Hurricanes are the worst for me since the summers of 2004/05 when eight storms hit Florida. Two went over my house. Last summer was a more normal summer here, but every time a tropical storm was named or became a hurricane, I was wondering 'Is it coming here again?' Unfortunately the news media loves these things and really plays them up to the point of feeding people's fears and anxieties.

    I try to limit my exposure to the news during hurricane season, but unfortunately I work with a bunch of nervous nellies that turn into instant meteorologists whenever there's any bad weather. Glad I have an office door to shut!

    My advice (for what it's worth), keep informed, keep prepared, but don't let weather concerns stop you from doing what you want or cause you undue stress. These are things that are out of our control and our worry and stress will do nothing to stop, prevent or detour them. And trust me...come June 1st (start of hurricane season) this will become my mantra for the summer once again.

    Hang in there!
    Lisa
     
  7. hodge

    hodge I'm a VIP Premium Member

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    Thanks, Monarch and Marlene. It's weird, I used to love thunderstorms. I still enjoy the light and sound show, but get so anxious now if worse is possible. Even after that first time shaking in the basement, I never got so worked up about them until this year. But then I'm feeling triggered by so many things lately. I wonder if I'm reaching the point where I should take a break from the forum.
     
  8. Monarch

    Monarch I'm a VIP Premium Member

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    If you need to take a break do it, I support you in that.
     
  9. map9

    map9 Active Member

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    Proactive

    This means your doing what you can do to help you and your family cope during the tornados and storms. My first tornado was when I was twelve and it was one of the worst in the history of the USA. I saw it up close and personal. We viewed it as it passed less than one block from our home. The path of destruction was over a hundred miles long and took many lives, one being my school girl crush, the bag boy at our local grocery store.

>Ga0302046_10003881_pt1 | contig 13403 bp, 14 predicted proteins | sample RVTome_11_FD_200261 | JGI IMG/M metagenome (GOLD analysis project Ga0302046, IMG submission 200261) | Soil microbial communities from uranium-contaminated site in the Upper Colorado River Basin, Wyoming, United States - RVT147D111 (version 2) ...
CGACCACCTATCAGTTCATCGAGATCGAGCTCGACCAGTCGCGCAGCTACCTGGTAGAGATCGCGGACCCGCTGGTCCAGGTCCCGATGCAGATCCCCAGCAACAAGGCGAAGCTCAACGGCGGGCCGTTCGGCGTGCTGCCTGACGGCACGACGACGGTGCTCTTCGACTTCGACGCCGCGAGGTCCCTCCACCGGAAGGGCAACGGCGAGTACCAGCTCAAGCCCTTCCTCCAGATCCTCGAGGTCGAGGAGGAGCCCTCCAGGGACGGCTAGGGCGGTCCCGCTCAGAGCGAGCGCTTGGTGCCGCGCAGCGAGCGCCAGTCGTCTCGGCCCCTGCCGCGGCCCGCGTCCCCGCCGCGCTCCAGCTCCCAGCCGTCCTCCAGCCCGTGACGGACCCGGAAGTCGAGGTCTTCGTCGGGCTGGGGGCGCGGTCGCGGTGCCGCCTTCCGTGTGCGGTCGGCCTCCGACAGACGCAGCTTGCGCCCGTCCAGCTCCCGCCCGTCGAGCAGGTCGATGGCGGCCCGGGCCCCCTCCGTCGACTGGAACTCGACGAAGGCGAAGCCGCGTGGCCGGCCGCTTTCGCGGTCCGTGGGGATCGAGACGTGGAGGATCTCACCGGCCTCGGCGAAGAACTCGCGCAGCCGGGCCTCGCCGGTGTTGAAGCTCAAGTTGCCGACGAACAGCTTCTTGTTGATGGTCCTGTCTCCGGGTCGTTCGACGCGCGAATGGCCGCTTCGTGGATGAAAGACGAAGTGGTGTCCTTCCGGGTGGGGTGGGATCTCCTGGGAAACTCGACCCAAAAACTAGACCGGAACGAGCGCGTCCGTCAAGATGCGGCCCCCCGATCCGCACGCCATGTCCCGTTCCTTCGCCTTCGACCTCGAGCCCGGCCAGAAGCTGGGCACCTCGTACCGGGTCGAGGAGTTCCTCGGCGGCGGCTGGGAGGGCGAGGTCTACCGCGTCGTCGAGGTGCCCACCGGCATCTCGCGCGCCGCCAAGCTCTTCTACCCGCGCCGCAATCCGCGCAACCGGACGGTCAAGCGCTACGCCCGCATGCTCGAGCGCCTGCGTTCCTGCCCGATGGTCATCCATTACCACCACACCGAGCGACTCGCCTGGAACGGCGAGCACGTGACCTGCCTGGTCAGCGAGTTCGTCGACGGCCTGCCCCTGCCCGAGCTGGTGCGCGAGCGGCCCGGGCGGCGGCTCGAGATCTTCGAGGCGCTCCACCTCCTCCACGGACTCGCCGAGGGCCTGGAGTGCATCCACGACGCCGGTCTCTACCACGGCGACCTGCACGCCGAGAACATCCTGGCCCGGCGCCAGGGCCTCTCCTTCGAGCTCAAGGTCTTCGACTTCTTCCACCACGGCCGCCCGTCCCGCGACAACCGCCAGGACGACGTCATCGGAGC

My second encounter with nature's destructive force was Hurricane Camille in August of 1969. So, when I saw the massive storm on the weather radar of Hurricane Katrina, I was packed and ready to leave home ONE WEEK before it hit. I was taking no chances this time. We stayed in a motel in Tennessee, bought a lot of canned food, a generator, flashlights and batteries, bottled water and two more ice chests to boot. After the storm was over we went back home to no water, no electricity and roads blocked by downed trees. But, our home, although water damaged and windows blown out was still standing.

    We had to go and get house plans and set up an appointment for a builder, bulldozer and a dozen other details but seven months later we had our new house built, we took not one penny from anyone, not even a bottle of water. We took care of ourselves by ourselves. All this due to what I had experienced over the years during these catastrophes. With age comes wisdom, we were laughed at and made fun of because we had gone to such lengths, some said we were just being absurd. Afterwards it wasn't so absurd.

    Never ever underestimate the power of these storms, by being calm, proactive, methodical, making and having plans of action will possibly save you or your family. I'm proud of you Hodge for taking the steps that you have. One suggestion, I would be making an effort to clean up and spruce up the basement. Sure makes it a more pleasant place to be. I still have trigger memories of the damp, dank, musky smell of the basement from my childhood.

    Love, map9
     
  10. Monarch

    Monarch I'm a VIP Premium Member

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    map9, both of my parents and their whole family went through Camille, they are from Long beach, MS. It was terrible, the things my Mom described. Many of the family that live there still went thru Katrina and they said it was worse than camille, horrifying.